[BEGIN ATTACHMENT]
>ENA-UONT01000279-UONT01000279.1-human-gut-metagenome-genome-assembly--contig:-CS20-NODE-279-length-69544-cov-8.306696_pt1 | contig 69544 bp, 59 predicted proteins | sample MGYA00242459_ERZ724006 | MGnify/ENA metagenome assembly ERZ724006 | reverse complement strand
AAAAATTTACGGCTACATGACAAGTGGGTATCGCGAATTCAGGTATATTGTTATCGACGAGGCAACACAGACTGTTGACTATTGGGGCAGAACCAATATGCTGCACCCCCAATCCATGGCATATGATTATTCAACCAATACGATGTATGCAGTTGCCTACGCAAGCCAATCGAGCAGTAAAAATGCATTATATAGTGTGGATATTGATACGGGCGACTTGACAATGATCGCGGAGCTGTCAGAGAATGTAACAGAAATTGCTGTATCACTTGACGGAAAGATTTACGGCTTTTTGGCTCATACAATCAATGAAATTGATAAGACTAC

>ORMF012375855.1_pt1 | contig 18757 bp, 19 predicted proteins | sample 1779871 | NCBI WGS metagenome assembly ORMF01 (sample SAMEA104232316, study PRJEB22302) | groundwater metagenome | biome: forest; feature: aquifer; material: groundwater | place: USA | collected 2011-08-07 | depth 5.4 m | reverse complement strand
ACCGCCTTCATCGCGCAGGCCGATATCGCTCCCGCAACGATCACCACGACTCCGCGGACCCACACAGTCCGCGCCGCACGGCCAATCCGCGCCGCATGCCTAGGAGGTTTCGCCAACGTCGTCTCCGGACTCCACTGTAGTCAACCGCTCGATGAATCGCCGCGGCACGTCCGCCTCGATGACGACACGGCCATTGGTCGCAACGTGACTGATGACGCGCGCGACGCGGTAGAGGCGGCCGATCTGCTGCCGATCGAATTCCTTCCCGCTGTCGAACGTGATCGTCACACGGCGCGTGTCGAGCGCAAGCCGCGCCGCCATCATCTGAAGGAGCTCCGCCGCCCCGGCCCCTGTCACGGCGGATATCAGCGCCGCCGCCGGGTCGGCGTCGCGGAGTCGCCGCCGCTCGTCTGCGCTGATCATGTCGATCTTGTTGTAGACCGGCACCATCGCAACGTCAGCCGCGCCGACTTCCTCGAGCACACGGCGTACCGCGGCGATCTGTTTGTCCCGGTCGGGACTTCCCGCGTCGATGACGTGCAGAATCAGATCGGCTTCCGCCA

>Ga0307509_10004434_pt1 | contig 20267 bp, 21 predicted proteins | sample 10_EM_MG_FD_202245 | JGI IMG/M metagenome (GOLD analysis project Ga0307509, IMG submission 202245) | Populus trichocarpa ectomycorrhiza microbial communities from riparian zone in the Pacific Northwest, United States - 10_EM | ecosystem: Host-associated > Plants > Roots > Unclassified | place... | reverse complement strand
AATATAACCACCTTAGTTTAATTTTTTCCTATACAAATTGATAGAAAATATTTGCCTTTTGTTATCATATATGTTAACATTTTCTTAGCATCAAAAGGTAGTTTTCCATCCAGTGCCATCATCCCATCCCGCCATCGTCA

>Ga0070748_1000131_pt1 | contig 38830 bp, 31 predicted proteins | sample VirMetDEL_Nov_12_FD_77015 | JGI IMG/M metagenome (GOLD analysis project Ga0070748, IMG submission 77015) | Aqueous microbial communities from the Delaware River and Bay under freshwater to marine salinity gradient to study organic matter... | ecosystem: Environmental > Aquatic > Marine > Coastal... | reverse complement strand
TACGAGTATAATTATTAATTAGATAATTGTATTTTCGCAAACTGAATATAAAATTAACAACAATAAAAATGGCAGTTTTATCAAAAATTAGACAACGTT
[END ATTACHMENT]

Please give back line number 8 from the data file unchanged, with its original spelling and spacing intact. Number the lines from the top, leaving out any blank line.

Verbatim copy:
TACGAGTATAATTATTAATTAGATAATTGTATTTTCGCAAACTGAATATAAAATTAACAACAATAAAAATGGCAGTTTTATCAAAAATTAGACAACGTT